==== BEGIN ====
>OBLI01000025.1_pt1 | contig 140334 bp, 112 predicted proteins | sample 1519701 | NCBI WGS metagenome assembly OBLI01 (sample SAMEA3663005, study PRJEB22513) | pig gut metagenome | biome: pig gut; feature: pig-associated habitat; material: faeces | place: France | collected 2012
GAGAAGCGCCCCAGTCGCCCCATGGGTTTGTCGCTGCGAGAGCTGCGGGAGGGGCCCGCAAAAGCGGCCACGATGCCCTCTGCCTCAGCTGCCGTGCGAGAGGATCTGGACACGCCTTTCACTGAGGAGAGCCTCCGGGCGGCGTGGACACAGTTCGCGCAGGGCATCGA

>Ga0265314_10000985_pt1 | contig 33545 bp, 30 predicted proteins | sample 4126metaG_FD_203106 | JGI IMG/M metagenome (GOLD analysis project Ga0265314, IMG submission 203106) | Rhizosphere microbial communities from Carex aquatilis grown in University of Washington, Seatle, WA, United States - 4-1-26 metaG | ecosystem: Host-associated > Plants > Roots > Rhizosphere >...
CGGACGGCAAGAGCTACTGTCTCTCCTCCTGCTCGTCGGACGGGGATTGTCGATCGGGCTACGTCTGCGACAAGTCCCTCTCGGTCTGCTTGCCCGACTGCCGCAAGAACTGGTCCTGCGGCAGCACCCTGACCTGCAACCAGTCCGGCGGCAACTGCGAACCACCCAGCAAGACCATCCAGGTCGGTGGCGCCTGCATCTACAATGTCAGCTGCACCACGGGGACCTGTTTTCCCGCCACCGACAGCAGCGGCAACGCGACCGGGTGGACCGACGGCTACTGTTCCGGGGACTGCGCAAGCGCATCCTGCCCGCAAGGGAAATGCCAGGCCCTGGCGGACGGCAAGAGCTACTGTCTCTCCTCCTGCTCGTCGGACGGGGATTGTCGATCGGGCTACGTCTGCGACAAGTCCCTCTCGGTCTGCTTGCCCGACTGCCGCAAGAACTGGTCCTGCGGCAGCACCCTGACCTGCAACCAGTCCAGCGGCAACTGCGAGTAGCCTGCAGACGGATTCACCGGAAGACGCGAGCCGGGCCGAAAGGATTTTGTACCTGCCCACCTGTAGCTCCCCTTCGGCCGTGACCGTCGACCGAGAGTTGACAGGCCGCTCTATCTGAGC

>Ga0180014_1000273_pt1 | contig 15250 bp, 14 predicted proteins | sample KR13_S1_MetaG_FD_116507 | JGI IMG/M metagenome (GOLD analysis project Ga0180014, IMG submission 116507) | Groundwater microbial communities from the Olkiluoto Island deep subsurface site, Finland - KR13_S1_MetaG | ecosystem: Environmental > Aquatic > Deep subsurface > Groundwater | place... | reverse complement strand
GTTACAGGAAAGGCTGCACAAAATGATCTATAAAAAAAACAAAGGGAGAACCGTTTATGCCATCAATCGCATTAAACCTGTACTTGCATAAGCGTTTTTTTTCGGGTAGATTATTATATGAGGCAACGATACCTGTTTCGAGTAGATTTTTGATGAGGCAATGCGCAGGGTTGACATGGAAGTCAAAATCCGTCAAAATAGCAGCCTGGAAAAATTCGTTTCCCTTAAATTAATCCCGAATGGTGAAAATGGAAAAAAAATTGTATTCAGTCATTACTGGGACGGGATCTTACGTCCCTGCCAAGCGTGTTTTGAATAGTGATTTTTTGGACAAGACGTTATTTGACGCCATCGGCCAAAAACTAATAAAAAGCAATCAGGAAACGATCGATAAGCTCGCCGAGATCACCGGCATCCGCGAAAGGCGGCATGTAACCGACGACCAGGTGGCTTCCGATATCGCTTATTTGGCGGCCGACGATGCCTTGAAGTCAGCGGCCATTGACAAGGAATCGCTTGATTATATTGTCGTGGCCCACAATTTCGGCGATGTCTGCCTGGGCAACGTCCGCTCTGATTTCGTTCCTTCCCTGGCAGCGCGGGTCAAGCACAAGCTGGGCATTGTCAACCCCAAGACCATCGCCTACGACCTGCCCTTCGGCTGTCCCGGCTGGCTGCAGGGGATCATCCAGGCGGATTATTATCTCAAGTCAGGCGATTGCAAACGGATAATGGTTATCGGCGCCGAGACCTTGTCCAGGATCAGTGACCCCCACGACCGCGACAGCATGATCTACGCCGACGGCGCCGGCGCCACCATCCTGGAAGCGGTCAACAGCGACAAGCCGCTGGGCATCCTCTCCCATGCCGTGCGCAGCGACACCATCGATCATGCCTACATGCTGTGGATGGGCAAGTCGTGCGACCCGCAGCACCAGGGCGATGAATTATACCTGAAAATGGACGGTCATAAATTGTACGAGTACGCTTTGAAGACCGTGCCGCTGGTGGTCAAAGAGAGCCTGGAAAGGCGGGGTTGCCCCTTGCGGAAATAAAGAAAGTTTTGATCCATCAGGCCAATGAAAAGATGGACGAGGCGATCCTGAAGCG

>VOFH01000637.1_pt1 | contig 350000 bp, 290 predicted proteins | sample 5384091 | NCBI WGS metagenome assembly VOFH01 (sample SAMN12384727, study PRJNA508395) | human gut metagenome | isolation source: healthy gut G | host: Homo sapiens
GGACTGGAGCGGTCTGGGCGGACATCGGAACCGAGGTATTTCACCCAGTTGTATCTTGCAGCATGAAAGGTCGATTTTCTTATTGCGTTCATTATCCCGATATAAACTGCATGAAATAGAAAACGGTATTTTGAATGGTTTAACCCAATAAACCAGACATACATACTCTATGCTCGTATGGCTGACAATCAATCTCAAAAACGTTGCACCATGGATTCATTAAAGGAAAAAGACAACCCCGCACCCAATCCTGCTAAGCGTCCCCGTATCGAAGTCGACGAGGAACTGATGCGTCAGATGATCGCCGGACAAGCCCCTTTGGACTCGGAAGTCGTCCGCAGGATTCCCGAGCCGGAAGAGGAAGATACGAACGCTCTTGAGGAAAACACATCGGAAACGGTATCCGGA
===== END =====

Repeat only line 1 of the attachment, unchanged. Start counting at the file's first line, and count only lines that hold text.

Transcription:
>OBLI01000025.1_pt1 | contig 140334 bp, 112 predicted proteins | sample 1519701 | NCBI WGS metagenome assembly OBLI01 (sample SAMEA3663005, study PRJEB22513) | pig gut metagenome | biome: pig gut; feature: pig-associated habitat; material: faeces | place: France | collected 2012